The current upgrade programme for RAF Sepecat Jaguars has received a shot in the arm, as the Rolls-Royce Turbomeca Adour Mk106 engine has successfully completed altitude testing at Saclay in France.
This moves the latest standard of engine a step closer to reaching qualification and entering production.
Engineering project manager David Gower says: "The engine operated to the desired levels throughout the 130h of testing, verifying one of our design objectives which was to achieve significant improvements in component life, reducing operational costs for the RAF."
The testing, which validated the engine's increase in thrust of around 10%, also established the relight and reheat boundaries as well as completing a large number of transient manoeuvres throughout the flight envelope.
"In addition, the new digital engine control amplifier (DECA) performed reliably." A second Mk106 engine will shortly be sent to Saclay to complete a further 40h testing.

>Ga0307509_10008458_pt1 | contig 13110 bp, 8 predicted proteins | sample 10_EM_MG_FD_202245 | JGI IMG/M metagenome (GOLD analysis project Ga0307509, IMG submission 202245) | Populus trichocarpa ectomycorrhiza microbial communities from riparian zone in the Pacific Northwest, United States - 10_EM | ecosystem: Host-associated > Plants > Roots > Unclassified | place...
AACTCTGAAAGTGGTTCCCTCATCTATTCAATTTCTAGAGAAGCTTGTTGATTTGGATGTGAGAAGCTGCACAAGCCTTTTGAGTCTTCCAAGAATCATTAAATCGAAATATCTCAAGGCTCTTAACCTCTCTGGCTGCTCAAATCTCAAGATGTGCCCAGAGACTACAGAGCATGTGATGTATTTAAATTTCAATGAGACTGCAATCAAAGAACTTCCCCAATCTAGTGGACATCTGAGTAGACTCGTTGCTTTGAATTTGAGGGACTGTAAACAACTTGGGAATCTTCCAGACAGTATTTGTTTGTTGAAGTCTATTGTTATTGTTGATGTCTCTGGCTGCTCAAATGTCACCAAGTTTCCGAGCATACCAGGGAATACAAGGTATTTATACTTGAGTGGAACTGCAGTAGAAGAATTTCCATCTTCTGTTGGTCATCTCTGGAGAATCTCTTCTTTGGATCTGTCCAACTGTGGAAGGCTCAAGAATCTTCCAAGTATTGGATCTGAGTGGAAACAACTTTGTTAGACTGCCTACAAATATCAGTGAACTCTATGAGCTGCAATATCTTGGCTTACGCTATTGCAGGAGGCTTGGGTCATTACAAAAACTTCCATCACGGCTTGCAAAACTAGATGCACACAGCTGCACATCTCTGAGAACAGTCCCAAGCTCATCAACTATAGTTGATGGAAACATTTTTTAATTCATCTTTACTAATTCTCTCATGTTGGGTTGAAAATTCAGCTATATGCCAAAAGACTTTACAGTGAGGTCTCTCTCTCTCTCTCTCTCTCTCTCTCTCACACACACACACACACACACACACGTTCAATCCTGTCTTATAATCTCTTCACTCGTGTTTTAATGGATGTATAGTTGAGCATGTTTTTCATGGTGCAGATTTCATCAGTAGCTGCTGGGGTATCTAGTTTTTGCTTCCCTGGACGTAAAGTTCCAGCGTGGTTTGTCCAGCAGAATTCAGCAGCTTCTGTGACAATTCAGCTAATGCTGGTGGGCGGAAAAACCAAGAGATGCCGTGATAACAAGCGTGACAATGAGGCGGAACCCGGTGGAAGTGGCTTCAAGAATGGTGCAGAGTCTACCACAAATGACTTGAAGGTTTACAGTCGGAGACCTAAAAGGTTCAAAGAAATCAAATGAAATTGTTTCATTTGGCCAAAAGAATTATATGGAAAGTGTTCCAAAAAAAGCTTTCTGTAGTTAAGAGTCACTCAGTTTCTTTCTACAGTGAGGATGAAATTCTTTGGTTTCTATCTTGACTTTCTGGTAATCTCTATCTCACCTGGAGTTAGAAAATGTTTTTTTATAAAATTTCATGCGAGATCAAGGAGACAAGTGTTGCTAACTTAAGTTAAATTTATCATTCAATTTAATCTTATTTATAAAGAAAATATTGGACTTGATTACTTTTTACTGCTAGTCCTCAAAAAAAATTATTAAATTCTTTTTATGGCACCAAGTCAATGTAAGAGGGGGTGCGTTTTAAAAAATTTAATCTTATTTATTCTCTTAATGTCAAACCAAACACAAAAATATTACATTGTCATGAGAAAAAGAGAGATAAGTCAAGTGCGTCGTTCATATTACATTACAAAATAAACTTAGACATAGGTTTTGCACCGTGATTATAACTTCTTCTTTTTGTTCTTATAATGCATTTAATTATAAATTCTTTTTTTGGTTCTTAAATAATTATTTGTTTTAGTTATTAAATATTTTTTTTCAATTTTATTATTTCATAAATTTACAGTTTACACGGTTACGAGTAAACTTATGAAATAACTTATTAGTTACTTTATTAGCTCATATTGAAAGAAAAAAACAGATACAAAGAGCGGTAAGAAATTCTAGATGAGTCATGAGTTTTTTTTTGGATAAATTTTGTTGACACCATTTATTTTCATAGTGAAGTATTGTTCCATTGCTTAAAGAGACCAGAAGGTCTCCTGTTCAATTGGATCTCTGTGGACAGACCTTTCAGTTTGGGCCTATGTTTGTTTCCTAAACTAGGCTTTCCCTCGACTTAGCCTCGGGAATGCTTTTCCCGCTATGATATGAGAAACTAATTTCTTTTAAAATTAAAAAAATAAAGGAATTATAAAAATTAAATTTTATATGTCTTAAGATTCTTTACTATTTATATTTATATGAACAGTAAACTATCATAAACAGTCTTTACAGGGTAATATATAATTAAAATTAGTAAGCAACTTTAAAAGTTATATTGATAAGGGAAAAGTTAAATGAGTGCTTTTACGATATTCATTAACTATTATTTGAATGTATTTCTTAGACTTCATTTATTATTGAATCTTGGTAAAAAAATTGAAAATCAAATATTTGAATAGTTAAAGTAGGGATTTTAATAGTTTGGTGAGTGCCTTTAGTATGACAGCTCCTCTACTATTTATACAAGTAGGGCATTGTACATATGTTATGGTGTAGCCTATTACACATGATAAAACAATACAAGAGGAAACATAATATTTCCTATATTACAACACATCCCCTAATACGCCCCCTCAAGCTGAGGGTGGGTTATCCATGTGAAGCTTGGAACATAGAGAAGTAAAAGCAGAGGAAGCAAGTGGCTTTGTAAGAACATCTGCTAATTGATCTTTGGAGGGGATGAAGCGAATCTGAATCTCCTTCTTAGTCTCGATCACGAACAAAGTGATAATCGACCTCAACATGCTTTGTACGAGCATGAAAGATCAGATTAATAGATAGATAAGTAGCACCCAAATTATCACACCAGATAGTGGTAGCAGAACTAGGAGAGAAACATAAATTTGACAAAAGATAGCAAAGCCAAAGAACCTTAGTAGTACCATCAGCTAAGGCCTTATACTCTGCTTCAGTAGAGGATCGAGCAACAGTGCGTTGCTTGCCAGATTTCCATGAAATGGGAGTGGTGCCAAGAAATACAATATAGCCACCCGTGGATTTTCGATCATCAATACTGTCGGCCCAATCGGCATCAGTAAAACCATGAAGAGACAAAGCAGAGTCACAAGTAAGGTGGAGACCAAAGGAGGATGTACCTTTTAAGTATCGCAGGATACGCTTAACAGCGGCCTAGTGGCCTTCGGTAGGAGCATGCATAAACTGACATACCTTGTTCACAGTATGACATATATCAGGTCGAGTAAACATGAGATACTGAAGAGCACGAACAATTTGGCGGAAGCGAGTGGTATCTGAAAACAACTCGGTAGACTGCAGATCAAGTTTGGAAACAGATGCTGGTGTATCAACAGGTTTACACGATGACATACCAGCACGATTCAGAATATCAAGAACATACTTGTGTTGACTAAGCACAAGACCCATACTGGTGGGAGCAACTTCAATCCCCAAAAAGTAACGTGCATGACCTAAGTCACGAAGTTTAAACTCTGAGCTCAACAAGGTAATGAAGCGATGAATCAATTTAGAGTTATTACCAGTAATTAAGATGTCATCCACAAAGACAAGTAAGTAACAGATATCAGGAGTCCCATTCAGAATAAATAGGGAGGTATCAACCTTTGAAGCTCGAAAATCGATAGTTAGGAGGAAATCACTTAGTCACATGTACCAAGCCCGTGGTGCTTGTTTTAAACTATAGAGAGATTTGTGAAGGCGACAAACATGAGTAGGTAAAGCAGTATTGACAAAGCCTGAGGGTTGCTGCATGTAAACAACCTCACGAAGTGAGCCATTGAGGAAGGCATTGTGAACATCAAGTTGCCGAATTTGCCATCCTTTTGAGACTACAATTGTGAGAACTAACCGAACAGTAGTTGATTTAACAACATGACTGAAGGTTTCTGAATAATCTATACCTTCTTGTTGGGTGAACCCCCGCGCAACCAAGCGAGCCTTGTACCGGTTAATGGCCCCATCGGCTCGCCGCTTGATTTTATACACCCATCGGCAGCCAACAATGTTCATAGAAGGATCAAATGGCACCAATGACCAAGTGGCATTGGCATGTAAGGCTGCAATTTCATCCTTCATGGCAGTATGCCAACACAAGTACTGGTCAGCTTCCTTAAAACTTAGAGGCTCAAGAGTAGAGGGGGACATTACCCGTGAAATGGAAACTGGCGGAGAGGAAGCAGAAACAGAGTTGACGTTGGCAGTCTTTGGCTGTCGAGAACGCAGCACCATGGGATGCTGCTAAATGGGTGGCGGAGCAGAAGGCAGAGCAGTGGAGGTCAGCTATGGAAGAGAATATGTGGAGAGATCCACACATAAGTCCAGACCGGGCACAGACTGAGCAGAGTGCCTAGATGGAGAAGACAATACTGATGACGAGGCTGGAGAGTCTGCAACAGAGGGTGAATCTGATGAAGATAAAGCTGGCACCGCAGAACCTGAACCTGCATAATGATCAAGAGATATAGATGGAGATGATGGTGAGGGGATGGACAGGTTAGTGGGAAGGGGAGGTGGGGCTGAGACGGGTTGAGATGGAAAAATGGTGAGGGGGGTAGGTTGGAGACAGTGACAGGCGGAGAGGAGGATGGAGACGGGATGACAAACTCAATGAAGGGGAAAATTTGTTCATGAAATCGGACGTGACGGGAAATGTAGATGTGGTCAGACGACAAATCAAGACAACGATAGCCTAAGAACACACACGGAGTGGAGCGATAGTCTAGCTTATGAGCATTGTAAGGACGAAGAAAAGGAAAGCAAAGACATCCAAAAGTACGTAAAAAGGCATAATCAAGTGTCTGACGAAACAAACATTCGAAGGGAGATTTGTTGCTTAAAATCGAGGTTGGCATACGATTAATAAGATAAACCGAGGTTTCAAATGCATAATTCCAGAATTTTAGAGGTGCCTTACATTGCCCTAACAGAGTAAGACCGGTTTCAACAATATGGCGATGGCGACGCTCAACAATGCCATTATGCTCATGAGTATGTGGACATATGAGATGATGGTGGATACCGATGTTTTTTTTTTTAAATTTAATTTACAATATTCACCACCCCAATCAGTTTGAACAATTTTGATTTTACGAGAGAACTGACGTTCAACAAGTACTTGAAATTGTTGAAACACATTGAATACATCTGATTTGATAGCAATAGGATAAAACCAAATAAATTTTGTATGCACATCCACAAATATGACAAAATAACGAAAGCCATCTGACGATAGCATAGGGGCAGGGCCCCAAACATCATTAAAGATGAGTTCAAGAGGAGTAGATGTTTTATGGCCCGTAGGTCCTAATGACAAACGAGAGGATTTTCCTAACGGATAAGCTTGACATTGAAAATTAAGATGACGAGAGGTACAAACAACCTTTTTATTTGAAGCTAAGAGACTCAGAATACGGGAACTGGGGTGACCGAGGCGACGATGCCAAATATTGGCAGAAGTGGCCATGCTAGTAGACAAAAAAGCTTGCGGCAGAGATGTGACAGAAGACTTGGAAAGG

This unit - which has undergone initial testing at Rolls-Royce's Bristol site in the UK - is close to production standard and has shown significant performance improvements over the first engine.
Plans are in place to convert the test cell at RAF Coltishall, the main operational base for the RAF's Jaguars, to allow both Mk104 and Mk106 versions to be run together after the conversion period.
In addition to the Mk106, the Adour 900 - a new variant being offered for the British Aerospace Hawk among other possible applications - is currently under development. With an increased life of 4,000h between overhauls, the new version also features a FADEC and has significant thrust growth potential.
The FADEC, jointly developed with Hamilton Sundstrand, is currently undergoing testing at Rolls-Royce's altitude test facility at Derby, UK. Production hardware for this engine is currently being produced for testing later this year, with qualification scheduled for mid-2002.